I strongly support State Representative Sarah K. Peake's re-election for many reasons – she is a leader on the environment, climate change, women's reproductive rights, transportation, the blue economy and housing to name a few important issues. But there is another very important reason I will be voting for Sarah: her dedication to constituent services.

You might have a problem with a state government agency or program, such as having difficulty receiving unemployment benefits, navigating Mass Health for healthcare coverage, or with any healthcare business like Blue Cross/Blue Shield, Aetna, etc., or issues with the RMV. You might have issues with your utility (Eversource, National Grid). You might not understand how important it is to have someone on Beacon Hill who is willing to help you get access to government agencies and programs to solve your problems, someone who is your voice in state government. Sometimes we forget that a great amount of our state representative's time is spent helping people with their individual problems. It is hard work that is very rewarding.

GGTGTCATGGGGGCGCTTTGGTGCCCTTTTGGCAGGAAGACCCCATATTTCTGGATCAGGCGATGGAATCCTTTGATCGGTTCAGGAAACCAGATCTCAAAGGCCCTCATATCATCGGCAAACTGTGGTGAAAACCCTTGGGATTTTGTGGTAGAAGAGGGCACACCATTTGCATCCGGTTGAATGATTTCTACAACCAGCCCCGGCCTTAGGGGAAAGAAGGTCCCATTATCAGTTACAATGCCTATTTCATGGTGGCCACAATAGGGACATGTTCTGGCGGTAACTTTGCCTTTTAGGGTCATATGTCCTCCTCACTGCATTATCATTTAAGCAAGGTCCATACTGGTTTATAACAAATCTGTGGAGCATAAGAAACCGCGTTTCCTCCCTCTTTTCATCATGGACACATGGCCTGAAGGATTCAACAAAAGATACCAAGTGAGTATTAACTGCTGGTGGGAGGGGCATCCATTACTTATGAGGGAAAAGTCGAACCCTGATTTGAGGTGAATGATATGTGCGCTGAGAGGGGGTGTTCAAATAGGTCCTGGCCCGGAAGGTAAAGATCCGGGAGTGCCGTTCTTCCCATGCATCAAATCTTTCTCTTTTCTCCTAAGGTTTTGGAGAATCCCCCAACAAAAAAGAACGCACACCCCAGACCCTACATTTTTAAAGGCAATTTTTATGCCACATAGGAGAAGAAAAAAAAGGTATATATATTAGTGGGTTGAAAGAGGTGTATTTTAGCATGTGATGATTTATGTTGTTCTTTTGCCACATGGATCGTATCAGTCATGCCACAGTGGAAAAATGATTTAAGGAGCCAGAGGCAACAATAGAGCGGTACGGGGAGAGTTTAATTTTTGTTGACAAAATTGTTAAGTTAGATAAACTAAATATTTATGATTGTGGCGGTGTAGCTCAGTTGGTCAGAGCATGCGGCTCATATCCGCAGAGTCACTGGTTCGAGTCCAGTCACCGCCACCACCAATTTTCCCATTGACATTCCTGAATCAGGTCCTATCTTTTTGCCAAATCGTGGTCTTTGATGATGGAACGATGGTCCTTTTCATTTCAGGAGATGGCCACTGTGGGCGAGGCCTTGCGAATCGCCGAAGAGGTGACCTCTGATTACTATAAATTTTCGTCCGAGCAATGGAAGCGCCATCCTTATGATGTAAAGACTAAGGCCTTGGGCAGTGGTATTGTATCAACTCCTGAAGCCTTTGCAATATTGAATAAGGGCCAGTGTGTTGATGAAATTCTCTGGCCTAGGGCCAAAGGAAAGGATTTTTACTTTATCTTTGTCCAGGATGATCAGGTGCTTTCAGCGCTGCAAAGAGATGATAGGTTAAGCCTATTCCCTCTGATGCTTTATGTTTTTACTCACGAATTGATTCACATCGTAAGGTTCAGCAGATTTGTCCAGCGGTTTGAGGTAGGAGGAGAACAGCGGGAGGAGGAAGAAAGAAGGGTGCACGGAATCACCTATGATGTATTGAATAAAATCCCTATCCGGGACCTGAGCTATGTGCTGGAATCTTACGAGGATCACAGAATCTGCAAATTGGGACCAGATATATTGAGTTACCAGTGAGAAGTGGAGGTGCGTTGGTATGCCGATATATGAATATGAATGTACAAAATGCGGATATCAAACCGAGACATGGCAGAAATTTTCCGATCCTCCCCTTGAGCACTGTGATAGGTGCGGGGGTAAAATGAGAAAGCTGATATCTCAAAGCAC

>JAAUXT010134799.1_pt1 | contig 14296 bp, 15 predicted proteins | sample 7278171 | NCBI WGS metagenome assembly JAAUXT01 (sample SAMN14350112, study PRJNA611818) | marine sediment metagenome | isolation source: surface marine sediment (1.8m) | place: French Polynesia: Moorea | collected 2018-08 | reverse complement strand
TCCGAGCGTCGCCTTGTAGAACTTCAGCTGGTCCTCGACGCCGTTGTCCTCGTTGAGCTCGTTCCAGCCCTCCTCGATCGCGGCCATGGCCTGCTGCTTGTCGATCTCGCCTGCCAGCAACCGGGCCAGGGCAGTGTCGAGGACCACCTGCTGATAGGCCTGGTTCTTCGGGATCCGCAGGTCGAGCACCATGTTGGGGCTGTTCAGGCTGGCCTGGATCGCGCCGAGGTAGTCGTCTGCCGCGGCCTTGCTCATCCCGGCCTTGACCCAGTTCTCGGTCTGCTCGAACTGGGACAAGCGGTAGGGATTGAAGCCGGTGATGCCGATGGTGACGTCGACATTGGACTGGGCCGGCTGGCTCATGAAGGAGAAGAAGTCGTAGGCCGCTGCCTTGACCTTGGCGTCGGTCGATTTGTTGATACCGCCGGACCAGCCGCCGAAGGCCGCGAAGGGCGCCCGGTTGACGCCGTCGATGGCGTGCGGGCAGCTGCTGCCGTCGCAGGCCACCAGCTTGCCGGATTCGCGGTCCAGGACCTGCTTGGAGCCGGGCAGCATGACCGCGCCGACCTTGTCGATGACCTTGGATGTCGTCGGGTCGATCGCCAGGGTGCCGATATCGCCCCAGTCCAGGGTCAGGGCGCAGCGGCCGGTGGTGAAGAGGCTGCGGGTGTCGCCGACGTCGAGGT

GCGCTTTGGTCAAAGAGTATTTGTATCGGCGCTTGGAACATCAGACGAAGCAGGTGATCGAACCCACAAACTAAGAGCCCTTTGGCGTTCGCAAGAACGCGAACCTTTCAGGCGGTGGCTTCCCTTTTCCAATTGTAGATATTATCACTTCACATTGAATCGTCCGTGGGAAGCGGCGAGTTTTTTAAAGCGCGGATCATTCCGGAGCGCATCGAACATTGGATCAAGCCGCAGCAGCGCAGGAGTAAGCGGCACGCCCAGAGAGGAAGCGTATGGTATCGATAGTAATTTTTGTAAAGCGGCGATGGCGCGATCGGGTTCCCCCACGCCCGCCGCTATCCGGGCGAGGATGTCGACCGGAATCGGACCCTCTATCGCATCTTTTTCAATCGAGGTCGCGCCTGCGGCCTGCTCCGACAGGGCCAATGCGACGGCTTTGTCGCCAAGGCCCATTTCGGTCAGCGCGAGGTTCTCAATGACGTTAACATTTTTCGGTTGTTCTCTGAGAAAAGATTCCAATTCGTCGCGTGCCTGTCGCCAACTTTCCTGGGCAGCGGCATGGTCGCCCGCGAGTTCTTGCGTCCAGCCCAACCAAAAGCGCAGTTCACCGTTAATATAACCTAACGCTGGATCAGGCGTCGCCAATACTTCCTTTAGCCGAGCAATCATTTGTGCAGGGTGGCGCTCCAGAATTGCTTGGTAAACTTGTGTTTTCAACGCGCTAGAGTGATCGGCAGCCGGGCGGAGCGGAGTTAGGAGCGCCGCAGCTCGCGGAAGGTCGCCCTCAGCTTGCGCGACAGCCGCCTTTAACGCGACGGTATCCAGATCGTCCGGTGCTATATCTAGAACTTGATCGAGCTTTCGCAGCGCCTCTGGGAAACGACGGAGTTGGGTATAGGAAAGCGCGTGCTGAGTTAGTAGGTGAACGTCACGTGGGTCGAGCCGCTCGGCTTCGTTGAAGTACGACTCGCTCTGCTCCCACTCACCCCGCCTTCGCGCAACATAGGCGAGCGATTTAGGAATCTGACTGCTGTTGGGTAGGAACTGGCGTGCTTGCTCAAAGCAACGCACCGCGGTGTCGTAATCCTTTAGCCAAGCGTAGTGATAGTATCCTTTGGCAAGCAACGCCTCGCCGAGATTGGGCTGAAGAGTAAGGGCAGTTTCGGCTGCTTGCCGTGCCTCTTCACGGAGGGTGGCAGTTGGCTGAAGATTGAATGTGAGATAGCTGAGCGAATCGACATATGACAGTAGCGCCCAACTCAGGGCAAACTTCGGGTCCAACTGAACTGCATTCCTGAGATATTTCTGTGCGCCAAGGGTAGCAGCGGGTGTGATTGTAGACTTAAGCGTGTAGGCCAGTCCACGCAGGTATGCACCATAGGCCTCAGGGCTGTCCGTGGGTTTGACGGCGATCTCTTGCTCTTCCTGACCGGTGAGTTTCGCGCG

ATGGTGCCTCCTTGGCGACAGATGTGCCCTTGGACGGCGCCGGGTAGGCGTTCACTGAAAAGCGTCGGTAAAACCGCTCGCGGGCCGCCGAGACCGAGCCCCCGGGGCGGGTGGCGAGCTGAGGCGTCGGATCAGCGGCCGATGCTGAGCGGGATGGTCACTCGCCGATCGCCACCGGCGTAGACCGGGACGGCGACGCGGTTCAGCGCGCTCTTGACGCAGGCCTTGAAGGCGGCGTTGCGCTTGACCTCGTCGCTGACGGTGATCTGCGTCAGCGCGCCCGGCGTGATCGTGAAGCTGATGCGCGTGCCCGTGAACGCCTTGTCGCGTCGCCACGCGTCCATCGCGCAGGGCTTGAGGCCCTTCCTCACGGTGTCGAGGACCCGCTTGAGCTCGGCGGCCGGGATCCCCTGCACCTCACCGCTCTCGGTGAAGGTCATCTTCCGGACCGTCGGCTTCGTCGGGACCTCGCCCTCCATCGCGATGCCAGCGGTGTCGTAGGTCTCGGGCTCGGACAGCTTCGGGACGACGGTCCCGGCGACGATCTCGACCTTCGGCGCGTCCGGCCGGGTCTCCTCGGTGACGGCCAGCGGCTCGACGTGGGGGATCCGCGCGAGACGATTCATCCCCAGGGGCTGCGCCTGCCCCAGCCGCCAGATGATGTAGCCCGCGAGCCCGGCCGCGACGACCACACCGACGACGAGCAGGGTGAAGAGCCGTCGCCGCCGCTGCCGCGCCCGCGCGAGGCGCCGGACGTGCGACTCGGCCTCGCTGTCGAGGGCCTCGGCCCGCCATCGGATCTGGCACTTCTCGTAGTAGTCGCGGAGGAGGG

From the first day she took office, Sarah has committed herself and her office to take care of her constituents who trusted her to represent them. How do I know this? Well, I was Sarah's chief of staff since 2007 before retiring last year. I am highlighting an important aspect of legislative work that doesn't get a great deal of attention but is a valuable service to those who need it.

Sarah is a leader who truly understands how important it is to serve the public.

Dorothy M. (Dottie) Smith
Orleans

 

Mail Saver Should Be Recognized

 

Editor:

Let’s all tip our hat to Tammy Eldridge, the chief operator of the Chatham Laundromat.

This conscientious worker was the one who spotted the “missing mail” from the Chatham Post Office a few weeks ago. By noticing that there was “dumped mail” in her nearby dumpster which she diligently returned to the post office, she:

1. Saved the post office considerable embarrassment;
2. The USPO was able to get the mail to rightful recipients; and
3. Prevented many possible delays and extra work.

Seems to us she should be rewarded by the USPO and/or the Chatham Chamber of Commerce.

Terry and Ed McLoughlin
Mt. Kisco, N.Y.

 

Residential Tax Exemption Not Panacea